Sometimes it is a good and right thing to sit with that darkness, to be patient with it, to contemplate the ways in which we are together in waiting for the light. We are in communion with our spiritual ancestors and with each other. That is part of what the Eucharist is about. We, like them, are waiting in hope.

In times such as our own, when power is held and abused by people exercising the worst parts of human nature, when the people in charge make a mockery of the values of our faith and the stated values of our nation, it is acceptable to scream “you stupid darkness!” And that can be a holy and righteous part of your Advent contemplation and meditation.

And then: light a candle. Meditate on your vision for this wounded world. In the spirit of the motto we have adopted at St. Thomas for this year, bring your light. How can you be the Light of Christ in a dark world?

The incarnation of God is an ever-ongoing thing, as the Body of Christ—in us, the Church—enacts the will of God, the legacy of Jesus. God works through human beings, and that includes you—as individuals and as community.

“Then they will see ‘the Son of Man coming in clouds’ with great power and glory.” The hope of Advent is what the hope of our spiritual ancestors over millennia has always been: that a savior, a redeemer, a sustainer will come. That there will be light at the end of the darkness, that a power greater than the evil powers of this world will come in great glory. That the ways of this world have not won, and will not win.

This hope is what keeps us working God’s will in the world through the dark times; and that work in turn feeds the hope. This is the “keeping awake,” the being “on the watch” that Jesus speaks of in this reading from Mark. That God—often through us—is working all things for ultimate good. That there is a light shining through the darkness.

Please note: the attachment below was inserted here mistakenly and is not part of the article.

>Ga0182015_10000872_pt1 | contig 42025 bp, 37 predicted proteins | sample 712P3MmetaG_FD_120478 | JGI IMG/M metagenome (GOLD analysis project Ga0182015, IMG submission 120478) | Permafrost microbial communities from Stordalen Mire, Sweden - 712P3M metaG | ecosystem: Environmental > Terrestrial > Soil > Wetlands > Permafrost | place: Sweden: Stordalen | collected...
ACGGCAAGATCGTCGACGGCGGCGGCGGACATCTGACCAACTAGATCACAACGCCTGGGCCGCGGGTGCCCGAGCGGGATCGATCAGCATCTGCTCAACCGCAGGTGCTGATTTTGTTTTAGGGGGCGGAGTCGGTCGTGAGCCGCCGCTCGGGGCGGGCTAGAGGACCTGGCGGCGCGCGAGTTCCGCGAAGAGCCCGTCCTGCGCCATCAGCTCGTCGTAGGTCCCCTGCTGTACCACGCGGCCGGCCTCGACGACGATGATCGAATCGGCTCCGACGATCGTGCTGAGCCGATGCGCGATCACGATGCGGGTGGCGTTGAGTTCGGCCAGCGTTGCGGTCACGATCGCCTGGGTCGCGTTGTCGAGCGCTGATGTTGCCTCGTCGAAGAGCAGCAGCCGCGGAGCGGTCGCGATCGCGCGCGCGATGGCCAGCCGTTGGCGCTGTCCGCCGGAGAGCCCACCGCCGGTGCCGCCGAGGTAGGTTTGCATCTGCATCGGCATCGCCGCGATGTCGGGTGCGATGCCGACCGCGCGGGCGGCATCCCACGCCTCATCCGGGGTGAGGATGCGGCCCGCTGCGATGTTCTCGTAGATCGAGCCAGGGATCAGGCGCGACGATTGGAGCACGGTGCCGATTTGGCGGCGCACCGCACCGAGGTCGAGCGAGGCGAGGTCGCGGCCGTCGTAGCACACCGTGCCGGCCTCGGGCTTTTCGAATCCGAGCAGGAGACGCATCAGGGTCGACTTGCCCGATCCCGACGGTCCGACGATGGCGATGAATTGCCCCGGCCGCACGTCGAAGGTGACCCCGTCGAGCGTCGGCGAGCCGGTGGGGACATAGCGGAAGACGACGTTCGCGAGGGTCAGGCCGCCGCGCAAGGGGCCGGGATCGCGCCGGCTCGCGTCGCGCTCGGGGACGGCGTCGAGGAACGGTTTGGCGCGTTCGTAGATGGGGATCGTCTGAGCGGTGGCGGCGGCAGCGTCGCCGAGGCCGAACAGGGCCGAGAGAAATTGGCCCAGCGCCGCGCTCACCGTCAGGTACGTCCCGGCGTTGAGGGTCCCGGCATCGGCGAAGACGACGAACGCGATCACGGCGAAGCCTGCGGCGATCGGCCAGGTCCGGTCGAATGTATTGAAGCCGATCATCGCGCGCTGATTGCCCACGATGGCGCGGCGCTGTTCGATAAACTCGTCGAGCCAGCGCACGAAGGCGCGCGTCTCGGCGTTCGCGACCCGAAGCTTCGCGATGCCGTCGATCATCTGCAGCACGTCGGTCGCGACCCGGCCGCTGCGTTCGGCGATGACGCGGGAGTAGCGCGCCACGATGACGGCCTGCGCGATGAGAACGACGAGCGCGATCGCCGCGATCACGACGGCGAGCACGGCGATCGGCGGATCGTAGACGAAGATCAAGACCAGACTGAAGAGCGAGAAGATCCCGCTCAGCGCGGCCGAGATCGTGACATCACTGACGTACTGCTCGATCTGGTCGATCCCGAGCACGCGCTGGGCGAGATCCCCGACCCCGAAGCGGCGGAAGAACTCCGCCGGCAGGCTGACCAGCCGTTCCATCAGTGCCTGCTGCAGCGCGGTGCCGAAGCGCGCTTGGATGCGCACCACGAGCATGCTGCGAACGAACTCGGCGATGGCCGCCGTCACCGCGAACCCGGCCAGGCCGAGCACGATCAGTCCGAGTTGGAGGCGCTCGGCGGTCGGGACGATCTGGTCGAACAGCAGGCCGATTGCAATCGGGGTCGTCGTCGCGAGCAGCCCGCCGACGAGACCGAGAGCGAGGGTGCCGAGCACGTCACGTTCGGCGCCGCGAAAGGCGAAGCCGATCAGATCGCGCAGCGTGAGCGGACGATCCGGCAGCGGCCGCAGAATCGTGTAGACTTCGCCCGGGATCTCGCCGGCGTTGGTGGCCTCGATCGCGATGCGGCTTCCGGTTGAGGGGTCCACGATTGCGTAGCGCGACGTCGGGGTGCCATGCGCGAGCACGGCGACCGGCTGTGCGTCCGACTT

I have quoted Blessed Julian of Norwich from this pulpit before. Julian is the 15th Century English mystic who wrote the book “Revelations Of Divine Love” from a series of visions she had during an illness. But I haven’t quoted her most famous line, which is what God told her several times in slightly varied words through these visions: “All shall be well, and all shall be well, and all manner of things shall be well.”*

Julian was no Pollyanna: her words—or rather, God’s words as reported by her—are not meant to be a don’t-worry-be-happy panacea, pretending that suffering isn’t real. “He did not say,” Julian notes, “‘You shall not be perturbed, you shall not be troubled, you shall not be distressed…’”*

The words “all shall be well” are that same hope: that God is always acting in love in the world; that despite the very real evil and suffering in the world, God is present with us and working for ultimate good. That someday Jesus will return, and whether that happens tomorrow or 10,000 years from now, we can keep working in the assurance that all shall be well. And that this is the vision we can carry in our hearts as we work to bring God’s Reign to earth.

Jesus is coming. And God’s abundant love has always been, is now, and will always be becoming incarnate in the world around you. As we begin this season of preparation, as you patiently contemplate the darkness, let God’s abundant love become incarnate within you—become incandescent within you.

Julian again: “And so our good Lord answered all the questions and doubts that I could raise, saying most comfortingly in this way, ‘I may make all things well, I can make all things well, I will make all things well, and I shall make all things well; and you will see for yourself that all things shall be well.’”*

*Julian of Norwich (2015). Revelations Of Divine Love. (Barry Windeatt, Trans.). Oxford, UK: Oxford University Press. (Original work published 1395).

One response to “Advent 1

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  1. Reblogged this on The Sound and commented:
    From a dear friend, Brother Scott-Michael.